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Here's A Thought: Is This Love I'm Feeling?


Re-reading De La Rochefoucauld's Maxims and came upon this most magnificent one: Il y a des gens qui n'auraient jamais été amoureux s'ils n'avaient jamais entendu parler de l'amour. There are people who would never have been in love had they never heard of love. At first glance, this slightly confusing maxim forces a double take. Is De La Rochefoucauld saying that love is an awakening? Is he saying that love irrevocably is and therefore cannot be denied? We're all familiar with the Hollywood take on love - a compelling force that literally stops us in our tracks and then sweeps us off our feet. We've had the experience too- the sharp intake of breath, the deafening thumping in our chests, the feeling that suddenly the happiness of the other person is all that matters. Love, that breathless sensation, quickly all consuming, becomes our reason for getting up in the morning and our reality.

However reality is truth grounded in fact. For example, let's take the following sentence: I watched an apple fall from the tree. A sentence could not be more unromantic if it tried. 'An apple fell from the tree' is a statement of fact. Love, on the other hand, is an emotion. And emotions from a philosophical perspective are illusions.

In his thought-provoking maxim, De La Rochefoucauld is enlightening us to the following: our reactions to the world we live in and even our emotions are unoriginal. Put another way, anyone who does not question convention or express indignation from time to time doesn't know their own mind. Like Katherina in The Taming of the Shrew, it is good occasionally to declare that the sun is the moon. According to De La Rochefoucauld, original thought is something that ordinary human beings don't possess unless they choose to challenge themselves. And so it follows that if we had never heard of the concept of love, falling in love would never happen. In other words, do we know what we actually think? (Perhaps nowhere else could the answer to that question be more explicit or obvious than in our opinions on the EU Referendum.)

The implications of being in control of one's mind are very far-reaching. We live in an era of great turmoil on all fronts: political, religious, economic and the specter of war is ever present. Being strong mentally creates a buffer of sorts: it can help us cope with uncertainty and also spare us unnecessary worry. But here's the riddle within the enigma: knowing oneself, the journey towards self-awareness and ultimately contentment, takes tremendous courage. In order to learn from bad experiences and choose to either succumb or overcome, demands stores of innate strength and self-belief. Along the journey of self-awareness we form a unique set of convictions borne or good and bad experiences, which will in turn become the template for our future behaviour. Without the determination to know ourselves, life can be a complicated obstacle course, which at times is impossible to navigate.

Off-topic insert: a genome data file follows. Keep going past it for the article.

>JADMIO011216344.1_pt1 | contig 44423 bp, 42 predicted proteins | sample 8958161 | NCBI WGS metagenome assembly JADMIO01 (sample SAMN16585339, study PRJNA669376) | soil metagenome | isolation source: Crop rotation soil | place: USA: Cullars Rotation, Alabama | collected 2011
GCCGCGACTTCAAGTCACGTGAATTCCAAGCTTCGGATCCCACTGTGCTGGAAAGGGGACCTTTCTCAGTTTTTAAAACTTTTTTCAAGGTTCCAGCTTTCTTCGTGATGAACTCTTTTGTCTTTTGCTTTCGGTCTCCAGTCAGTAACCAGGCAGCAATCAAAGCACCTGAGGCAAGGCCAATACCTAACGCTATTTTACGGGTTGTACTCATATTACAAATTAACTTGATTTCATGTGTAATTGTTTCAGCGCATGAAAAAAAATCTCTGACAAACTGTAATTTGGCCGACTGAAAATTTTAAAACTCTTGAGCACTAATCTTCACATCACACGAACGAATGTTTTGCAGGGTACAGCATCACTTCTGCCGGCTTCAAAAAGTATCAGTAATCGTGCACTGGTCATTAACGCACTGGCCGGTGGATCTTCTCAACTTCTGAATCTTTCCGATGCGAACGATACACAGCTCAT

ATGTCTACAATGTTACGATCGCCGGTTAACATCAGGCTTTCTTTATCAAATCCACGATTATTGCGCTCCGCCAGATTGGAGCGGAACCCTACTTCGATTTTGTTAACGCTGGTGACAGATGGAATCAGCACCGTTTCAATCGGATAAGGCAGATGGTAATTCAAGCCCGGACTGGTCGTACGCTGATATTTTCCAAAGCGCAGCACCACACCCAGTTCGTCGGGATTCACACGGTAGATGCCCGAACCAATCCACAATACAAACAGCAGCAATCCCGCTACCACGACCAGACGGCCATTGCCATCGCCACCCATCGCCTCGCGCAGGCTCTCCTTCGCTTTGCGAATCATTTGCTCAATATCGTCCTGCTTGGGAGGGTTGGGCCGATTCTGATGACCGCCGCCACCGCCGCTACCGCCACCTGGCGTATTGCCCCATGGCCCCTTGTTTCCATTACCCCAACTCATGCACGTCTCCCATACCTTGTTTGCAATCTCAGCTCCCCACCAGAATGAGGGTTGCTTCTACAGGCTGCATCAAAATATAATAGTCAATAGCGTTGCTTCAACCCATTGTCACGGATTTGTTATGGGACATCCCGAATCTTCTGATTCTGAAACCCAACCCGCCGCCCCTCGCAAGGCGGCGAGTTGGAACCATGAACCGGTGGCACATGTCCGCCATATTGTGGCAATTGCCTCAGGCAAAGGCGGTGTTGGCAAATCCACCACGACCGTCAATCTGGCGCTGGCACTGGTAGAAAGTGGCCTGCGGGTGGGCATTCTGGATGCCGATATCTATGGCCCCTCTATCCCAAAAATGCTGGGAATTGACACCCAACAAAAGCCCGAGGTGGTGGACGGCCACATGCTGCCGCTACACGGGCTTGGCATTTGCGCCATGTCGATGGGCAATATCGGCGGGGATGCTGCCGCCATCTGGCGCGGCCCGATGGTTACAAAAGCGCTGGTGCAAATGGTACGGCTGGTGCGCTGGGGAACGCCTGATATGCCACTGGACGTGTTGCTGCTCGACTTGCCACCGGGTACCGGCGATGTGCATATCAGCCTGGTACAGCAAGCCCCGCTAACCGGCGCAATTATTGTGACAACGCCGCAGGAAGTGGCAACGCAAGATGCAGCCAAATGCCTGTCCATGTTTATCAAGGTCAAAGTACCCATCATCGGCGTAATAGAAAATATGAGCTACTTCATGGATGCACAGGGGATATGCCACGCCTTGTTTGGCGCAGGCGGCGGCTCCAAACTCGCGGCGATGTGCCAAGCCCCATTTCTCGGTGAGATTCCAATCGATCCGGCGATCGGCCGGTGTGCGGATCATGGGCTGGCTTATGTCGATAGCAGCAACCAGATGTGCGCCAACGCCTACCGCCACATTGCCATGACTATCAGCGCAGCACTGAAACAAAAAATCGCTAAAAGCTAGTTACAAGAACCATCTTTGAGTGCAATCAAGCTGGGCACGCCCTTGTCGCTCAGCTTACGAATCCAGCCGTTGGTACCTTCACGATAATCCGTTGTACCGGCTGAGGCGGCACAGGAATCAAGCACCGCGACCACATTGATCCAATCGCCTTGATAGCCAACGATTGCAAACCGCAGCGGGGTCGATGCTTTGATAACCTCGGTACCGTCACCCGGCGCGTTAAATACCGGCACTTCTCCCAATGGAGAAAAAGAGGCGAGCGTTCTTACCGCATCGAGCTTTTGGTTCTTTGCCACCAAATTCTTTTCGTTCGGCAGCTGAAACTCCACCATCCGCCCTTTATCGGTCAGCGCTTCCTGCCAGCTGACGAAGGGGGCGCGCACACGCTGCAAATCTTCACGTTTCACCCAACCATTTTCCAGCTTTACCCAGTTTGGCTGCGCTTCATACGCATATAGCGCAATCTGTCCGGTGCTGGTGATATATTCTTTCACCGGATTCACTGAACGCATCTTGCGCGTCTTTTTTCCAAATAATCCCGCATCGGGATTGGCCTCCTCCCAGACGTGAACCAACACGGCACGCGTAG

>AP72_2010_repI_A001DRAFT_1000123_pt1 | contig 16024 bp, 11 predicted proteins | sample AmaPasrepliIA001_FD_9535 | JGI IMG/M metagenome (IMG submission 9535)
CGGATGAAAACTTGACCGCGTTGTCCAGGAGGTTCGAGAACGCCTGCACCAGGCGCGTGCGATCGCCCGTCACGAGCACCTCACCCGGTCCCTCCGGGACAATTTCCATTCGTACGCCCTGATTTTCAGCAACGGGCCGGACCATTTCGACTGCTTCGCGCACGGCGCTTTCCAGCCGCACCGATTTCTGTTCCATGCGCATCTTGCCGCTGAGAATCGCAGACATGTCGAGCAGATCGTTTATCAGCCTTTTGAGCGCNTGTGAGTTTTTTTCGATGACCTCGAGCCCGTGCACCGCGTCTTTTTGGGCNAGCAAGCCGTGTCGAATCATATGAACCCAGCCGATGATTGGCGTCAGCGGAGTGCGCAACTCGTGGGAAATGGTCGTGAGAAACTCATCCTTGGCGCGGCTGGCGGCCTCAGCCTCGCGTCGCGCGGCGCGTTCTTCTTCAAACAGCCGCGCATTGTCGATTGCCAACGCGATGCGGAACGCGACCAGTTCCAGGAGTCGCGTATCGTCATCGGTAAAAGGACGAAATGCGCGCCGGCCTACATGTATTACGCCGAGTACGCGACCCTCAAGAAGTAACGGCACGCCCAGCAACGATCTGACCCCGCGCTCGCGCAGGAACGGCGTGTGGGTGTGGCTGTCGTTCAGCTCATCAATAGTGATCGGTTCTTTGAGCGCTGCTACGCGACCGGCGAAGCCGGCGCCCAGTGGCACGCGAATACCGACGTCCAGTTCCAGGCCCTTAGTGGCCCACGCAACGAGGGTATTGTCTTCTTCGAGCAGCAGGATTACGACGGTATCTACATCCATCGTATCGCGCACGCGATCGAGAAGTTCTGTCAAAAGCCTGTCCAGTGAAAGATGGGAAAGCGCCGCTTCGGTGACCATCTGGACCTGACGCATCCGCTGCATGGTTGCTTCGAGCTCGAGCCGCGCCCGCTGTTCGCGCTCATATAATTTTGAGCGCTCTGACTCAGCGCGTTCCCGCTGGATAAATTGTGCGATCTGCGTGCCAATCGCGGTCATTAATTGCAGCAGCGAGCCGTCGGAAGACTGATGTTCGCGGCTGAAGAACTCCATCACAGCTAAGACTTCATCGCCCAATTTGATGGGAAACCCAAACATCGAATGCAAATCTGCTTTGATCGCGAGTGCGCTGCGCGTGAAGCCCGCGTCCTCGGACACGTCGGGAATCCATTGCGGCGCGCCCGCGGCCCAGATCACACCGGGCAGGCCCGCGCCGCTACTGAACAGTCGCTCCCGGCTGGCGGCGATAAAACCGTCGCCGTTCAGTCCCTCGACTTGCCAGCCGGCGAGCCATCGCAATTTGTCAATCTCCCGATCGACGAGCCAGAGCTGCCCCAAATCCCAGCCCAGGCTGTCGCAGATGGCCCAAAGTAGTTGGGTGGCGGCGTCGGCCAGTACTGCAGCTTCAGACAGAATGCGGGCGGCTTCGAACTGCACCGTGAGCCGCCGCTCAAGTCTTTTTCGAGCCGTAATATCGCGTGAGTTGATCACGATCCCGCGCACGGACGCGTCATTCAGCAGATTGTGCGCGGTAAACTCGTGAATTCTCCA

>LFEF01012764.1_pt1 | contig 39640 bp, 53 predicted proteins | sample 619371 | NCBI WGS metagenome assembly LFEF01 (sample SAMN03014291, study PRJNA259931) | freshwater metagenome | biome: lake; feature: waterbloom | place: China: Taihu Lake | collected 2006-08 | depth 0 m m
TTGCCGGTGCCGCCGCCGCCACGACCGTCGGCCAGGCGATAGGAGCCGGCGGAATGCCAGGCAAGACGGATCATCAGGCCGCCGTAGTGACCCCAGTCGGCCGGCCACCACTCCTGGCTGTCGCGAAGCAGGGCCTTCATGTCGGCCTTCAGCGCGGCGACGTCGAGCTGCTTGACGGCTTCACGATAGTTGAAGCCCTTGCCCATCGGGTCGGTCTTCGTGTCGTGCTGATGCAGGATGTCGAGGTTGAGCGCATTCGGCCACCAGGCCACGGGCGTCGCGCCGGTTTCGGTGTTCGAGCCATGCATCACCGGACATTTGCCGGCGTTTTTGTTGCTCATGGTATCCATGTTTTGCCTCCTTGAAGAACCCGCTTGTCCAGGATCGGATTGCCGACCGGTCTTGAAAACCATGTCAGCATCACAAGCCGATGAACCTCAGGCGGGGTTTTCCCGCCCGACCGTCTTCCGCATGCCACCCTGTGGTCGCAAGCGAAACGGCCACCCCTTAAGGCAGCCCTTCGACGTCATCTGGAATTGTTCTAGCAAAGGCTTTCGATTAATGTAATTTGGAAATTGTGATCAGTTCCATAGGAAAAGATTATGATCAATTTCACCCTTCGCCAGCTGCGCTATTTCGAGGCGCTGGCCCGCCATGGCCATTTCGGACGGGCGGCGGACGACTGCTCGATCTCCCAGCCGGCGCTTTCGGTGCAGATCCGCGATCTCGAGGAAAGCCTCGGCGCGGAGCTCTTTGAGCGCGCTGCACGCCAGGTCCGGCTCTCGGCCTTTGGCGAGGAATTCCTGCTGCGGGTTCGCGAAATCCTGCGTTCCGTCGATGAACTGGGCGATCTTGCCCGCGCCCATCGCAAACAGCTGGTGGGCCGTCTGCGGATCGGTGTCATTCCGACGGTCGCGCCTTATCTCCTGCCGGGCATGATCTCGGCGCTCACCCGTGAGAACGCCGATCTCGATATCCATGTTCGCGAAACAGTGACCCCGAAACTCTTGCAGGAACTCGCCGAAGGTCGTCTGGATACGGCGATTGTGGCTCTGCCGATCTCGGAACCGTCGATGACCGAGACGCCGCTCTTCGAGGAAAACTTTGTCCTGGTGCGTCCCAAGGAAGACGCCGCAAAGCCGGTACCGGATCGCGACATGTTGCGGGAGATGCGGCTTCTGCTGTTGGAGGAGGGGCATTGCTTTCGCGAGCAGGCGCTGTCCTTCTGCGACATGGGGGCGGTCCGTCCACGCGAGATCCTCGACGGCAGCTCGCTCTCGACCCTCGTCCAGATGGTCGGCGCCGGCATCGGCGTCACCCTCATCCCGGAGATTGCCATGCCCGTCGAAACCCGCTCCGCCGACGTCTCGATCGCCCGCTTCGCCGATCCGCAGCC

When we read De La Rochefoucauld's maxim again, it is a profound insight into the necessity of having a strong mind. A literal acceptance of anything is a wildly reckless thing to do because crucially, it absolves the individual of all responsibility of their actions and weakens their resolve.

Had we never heard of love therefore, we would be incapable of feeling it. Original thought- the ability to think for ourselves, create ideas that are unique and to establish the parameters by which we define who we are- is sadly becoming a rare thing indeed. Instead of thinking, we react. Just look at the immense popularity of every new fad diet or the confusion that surrounds what is good or bad to eat. It is also becoming harder to find heroes or those to emulate who represent something that is out of the ordinary and who possess a fortitude that is neither self-serving nor for the purpose of brazen self-aggrandisement. In today's world who can we say has incomparable honour and nobility of spirit that is not for sale?

Walk down any high street and you will see people who are the carbon copy of someone else, not merely in their dress or appearance but in their aspirations, lifestyle and crucially, thinking. Put another way, challenge your perception about what you know when you read the following statement and consider what's wrong with it: My very excellent spiritual adviser smokes and occasionally takes anti-depressants.

I fear we are all becoming narcissists, masters of self-deception and frauds, permanently choosing our reflection over the discovery of who we really are. Remaining lost in translation condemns us to never finding ourselves and renders us more vulnerable- without a strong mind it is harder to cope when bad things happen and to be gullible, handing the remote control to someone else. Is a man without thoughts of his own of value to society? Perhaps therein lies the conundrum. Or perhaps an absence of thought is the dream of every politician, pharmaceutical manufacturer, health guru, astrologer or other peddler of what we should be thinking.

Me and my shadow. Photo copyright S. van Dalen

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